CONTENT WARNING: This article includes descriptions of suicide that may disturb some readers
If comforting a sad friend is hard, supporting someone who has lost a loved one to suicide is especially difficult and awkward. Often times, the grieving person is not just depressed — they may also be feeling a mix of guilt, confusion, anger, or shame; worse, he may even have suicidal thoughts themselves.
In such cases, the key to helping your friend through this difficult loss is to offer a listening ear. Sit with your friend and listen to the story and feelings in a nonjudgmental way, without trying to problem-solve.
1. Address the elephant in the room.
Example: “I heard __ died by suicide; how are you?” is one way to start the conversation. Using the word “suicide” can be scary, but when you show your friend that that you are able to talk more openly about what happened, it eases the stigma and encourages him to open up.
2. Express your concern and don’t hide your feelings.
Even if you do not have all the answers, show your friend that you are aware that the death has affected him, and that you are there when he needs help. Example: “I’m sorry to hear that this happened. I’m not sure what to say, but I am here when you need me. Tell me what I can do.”
3. Be an active listener.
Often finding the right words is less important than letting your friend express himself. While you should never try to force your friend to open up when he is not ready, being able to have this conversation when he is ready is important.
Some strategies to be an active listener include:
- Let your friend know that whatever he is feeling is OK — it’s okay to cry, become angry, or break down in front of you. Your friend should feel free to express feelings knowing that you are willing to listen without judgment, argument, or criticism.
- Communicate non-verbally. If your friend is not yet ready to talk or you don’t know what to say, you can still show your support through eye contact, a squeeze of the hand, or a reassuring hug.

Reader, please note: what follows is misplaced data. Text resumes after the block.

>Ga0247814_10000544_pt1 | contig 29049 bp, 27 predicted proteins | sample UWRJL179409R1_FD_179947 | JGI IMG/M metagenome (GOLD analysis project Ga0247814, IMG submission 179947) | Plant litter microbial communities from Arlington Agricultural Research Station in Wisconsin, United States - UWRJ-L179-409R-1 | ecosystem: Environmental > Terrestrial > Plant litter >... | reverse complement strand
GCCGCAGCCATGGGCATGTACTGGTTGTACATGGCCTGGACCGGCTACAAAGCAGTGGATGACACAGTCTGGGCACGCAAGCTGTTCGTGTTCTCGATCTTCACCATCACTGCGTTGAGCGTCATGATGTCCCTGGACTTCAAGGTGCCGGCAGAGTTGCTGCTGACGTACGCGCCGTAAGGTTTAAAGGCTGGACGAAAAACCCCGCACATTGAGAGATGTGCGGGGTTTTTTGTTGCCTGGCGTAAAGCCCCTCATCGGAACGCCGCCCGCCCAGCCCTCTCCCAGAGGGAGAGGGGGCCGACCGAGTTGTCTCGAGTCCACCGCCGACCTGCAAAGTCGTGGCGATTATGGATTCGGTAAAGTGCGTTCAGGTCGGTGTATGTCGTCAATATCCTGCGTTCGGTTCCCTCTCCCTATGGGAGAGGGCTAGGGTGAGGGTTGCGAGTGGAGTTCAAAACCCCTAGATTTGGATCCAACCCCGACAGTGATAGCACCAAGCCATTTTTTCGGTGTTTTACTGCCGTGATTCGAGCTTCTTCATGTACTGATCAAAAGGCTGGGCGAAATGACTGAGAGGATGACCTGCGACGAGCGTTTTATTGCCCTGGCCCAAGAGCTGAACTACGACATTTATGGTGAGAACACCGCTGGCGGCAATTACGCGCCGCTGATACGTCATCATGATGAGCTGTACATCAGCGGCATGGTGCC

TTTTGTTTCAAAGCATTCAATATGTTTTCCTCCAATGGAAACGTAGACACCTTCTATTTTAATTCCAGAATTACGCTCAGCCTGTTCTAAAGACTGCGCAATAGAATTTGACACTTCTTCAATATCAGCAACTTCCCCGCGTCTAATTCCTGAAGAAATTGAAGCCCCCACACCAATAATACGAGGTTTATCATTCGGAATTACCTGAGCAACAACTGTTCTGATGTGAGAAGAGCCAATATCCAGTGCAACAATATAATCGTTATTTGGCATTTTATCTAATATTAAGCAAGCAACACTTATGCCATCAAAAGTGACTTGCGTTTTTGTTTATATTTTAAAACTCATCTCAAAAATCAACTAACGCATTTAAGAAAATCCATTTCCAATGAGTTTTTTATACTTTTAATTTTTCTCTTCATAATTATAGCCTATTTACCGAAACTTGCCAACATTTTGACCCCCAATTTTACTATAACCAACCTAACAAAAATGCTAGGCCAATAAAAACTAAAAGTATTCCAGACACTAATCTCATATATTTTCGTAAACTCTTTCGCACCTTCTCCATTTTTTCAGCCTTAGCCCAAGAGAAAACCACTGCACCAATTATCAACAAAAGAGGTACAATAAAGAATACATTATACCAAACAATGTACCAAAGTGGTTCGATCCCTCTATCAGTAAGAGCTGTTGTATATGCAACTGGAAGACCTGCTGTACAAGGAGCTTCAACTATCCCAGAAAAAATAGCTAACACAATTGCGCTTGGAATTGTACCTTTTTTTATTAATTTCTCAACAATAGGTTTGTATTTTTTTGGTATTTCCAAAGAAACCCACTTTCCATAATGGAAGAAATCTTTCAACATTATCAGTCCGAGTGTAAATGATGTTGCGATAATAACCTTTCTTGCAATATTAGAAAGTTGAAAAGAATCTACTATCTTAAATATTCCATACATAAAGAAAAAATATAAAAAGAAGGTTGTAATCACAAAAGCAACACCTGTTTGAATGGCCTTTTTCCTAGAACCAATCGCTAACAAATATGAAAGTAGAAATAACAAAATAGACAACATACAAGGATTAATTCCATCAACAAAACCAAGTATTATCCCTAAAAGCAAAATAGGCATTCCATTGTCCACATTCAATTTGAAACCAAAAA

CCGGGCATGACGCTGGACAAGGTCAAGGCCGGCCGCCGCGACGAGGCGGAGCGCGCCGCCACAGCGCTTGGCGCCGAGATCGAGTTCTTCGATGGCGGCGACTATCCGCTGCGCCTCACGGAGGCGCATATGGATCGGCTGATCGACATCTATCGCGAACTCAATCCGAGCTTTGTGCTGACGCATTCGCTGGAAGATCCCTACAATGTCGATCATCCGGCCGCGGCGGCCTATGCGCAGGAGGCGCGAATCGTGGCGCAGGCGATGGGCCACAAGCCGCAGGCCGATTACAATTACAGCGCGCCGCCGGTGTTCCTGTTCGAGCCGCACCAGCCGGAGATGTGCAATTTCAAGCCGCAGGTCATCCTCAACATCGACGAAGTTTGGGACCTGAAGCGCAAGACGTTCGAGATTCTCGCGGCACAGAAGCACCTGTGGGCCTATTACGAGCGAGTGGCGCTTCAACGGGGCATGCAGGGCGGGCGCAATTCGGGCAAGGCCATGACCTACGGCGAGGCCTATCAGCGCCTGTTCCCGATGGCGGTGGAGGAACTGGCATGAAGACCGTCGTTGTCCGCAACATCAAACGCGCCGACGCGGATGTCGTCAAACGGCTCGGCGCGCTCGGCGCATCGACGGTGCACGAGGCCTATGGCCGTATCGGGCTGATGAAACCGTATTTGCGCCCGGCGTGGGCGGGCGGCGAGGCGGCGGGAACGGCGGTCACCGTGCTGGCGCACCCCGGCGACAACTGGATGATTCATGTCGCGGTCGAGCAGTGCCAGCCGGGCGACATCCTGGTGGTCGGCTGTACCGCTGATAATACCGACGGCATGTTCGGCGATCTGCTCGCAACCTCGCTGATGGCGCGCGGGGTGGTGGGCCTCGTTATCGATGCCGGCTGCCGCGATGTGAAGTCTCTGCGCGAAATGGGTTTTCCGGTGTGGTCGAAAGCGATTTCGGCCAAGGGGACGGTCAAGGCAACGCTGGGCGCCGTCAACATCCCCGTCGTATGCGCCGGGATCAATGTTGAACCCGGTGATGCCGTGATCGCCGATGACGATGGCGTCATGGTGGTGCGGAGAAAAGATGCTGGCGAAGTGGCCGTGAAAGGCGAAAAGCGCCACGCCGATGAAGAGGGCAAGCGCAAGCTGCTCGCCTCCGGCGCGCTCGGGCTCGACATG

- If you’ve gone through a similar loss, share your own experience, if you think it would help. However, don’t give unsolicited advice, claim to “know” what the person is feeling, or compare your grief to his or her.
DON’T say the following:
1. “I know how you feel.”
We can never know how another person may feel. It’s more helpful to ask your friend how he feels.
2.“There’s so much to be thankful for.”
Part of grieving is being able to experience the feelings of sadness and loss.
3.“He is in a better place now.”
Your friend may or may not share your religious beliefs. It’s best to keep your personal spiritual beliefs to yourself unless asked.
Watch Out for the Following Warning Signs:
If you notice any of the following warning signs after the initial loss, especially if they continue for more than two months, or if you feel that your friend is in danger of committing suicide himself, encourage him to seek counseling or connect him to suicide survivor support group resources.
- Extreme focus on the death
- Talking about the need to escape the pain
- Persistent bitterness, anger, or guilt
- Difficulty making it to class and declining grades
- A lack of concern for his/her personal welfare
- Neglecting personal hygiene
- Increase in alcohol or drug use
- Inability to enjoy life
- Withdrawal from others
- Constant feelings of hopelessness
- Talking about dying or attempting suicide
To avoid seeming invasive, state your feelings instead of outrightly telling your friend what to do: “I am worried that you aren’t sleeping. There are resources online that can help you.”
Remember that grief after losing someone to suicide can feel like a rollercoaster, full of intense ups and downs and everything in-between. People will never fully “get over” their loss, but over time, with your support, they can begin to heal.
We can all help prevent suicide. If you or a loved one is in distress, MindNation psychologists are available 24/7 for teletherapy sessions. Book a session now thru bit.ly/mn-chat.